Degree Type

Honors Thesis


College of Arts and Sciences


Philosophy and Religious Studies

Degree Name

Honors in the Major

First Advisor

Dr. Andrew Buchwalter

Second Advisor

Dr. Erinn Gilson

Third Advisor

Dr. Hans Herbert Koegler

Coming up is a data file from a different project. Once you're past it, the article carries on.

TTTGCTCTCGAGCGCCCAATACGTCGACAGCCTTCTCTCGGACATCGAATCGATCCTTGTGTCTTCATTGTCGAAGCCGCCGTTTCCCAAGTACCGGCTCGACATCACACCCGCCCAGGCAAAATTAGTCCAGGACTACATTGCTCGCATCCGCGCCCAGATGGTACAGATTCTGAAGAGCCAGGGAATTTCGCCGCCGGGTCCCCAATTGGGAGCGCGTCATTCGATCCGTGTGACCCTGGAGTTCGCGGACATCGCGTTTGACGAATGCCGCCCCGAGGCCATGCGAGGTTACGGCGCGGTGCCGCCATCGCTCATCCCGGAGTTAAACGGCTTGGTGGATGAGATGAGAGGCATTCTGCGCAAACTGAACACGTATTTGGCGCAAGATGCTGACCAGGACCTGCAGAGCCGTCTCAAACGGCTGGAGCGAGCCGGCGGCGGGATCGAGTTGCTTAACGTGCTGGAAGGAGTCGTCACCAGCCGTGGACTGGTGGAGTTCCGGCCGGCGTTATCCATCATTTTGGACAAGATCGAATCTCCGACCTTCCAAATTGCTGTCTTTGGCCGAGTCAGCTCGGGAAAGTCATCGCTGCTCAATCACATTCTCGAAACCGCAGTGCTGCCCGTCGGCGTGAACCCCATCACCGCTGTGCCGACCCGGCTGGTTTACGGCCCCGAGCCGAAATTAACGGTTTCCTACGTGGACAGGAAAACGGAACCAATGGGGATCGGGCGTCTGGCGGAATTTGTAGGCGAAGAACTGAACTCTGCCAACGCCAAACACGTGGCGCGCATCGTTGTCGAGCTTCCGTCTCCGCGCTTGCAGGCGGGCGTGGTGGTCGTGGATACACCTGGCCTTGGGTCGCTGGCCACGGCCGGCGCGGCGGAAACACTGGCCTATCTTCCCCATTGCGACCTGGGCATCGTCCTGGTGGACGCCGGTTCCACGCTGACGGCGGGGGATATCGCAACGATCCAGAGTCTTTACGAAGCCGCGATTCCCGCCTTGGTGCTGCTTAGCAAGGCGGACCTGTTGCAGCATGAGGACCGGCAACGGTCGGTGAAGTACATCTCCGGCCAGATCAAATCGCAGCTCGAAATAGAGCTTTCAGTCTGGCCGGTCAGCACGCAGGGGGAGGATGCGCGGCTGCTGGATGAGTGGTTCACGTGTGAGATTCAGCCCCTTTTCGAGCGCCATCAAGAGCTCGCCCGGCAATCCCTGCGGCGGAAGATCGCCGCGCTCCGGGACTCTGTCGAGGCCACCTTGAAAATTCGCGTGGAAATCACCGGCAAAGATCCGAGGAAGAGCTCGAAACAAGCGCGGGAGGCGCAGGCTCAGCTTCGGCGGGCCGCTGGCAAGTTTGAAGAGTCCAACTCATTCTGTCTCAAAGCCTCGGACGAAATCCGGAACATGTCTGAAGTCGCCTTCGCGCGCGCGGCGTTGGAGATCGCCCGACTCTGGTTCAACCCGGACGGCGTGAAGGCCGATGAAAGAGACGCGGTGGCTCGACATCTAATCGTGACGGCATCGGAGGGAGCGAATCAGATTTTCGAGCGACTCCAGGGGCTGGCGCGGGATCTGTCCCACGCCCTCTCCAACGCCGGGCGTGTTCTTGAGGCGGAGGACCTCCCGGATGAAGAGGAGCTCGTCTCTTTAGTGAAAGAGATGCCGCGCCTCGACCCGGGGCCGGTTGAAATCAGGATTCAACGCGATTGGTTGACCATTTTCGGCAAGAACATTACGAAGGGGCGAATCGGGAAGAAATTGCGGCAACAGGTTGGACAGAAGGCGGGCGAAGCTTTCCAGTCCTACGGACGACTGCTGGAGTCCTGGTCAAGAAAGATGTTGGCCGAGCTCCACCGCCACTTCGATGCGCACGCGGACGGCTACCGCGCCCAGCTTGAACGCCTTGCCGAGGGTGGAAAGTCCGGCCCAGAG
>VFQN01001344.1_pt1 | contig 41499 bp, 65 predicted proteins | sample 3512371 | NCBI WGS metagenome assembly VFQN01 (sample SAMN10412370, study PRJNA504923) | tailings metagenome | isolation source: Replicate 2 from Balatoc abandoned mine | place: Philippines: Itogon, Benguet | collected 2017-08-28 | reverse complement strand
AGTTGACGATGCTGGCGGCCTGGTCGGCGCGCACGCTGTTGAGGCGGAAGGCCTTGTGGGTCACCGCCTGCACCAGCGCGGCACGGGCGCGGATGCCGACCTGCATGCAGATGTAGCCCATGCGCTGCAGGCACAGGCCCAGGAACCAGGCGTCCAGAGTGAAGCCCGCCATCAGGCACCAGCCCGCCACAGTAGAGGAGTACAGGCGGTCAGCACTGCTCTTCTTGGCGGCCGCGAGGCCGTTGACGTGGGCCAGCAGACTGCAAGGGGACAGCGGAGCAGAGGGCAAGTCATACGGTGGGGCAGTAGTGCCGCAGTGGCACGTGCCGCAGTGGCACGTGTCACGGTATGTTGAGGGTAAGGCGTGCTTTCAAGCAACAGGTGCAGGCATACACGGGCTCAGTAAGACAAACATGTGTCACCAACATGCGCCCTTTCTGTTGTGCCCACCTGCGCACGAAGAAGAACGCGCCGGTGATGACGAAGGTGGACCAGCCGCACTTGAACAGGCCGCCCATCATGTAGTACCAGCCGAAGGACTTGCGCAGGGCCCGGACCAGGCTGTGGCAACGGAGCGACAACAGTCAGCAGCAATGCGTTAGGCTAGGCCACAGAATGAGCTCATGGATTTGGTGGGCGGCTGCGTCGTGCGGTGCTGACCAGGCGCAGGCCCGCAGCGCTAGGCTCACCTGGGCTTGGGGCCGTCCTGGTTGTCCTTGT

In this paper, I argue that intentional and active participation in public life made possible by a participatory democracy is perhaps the most potent tool for resistance. This is because increased participation, even in a flawed system such as democracy, can undo previous conventions of the ‘normal’ and re-establish less oppressive institutions and an even better and more inclusive democracy. Through an emphasis on the participation of ‘othered’ groups, democracy-- which at a point served as the source of oppression for these groups by ensuring their exclusion from it-- can become a potent tool for change. The participatory democracy approach, compared to other resistance approaches taken on by theorists like Bartky and West, recognizes the reinforcing relationship between oppressive norms and public institutions, and the citizen’s role in halting the oppressive cycle by actively participating in all aspects of public life. While this approach does not solve the problem, Foucault presents in its entirety, it is a pragmatic solution to curb the oppression of specific groups within society by offering the alternative of a continuously self-improving system. To emphasize the relevance of this discussion, I will begin by describing modern applications of Foucault’s juridical power in society.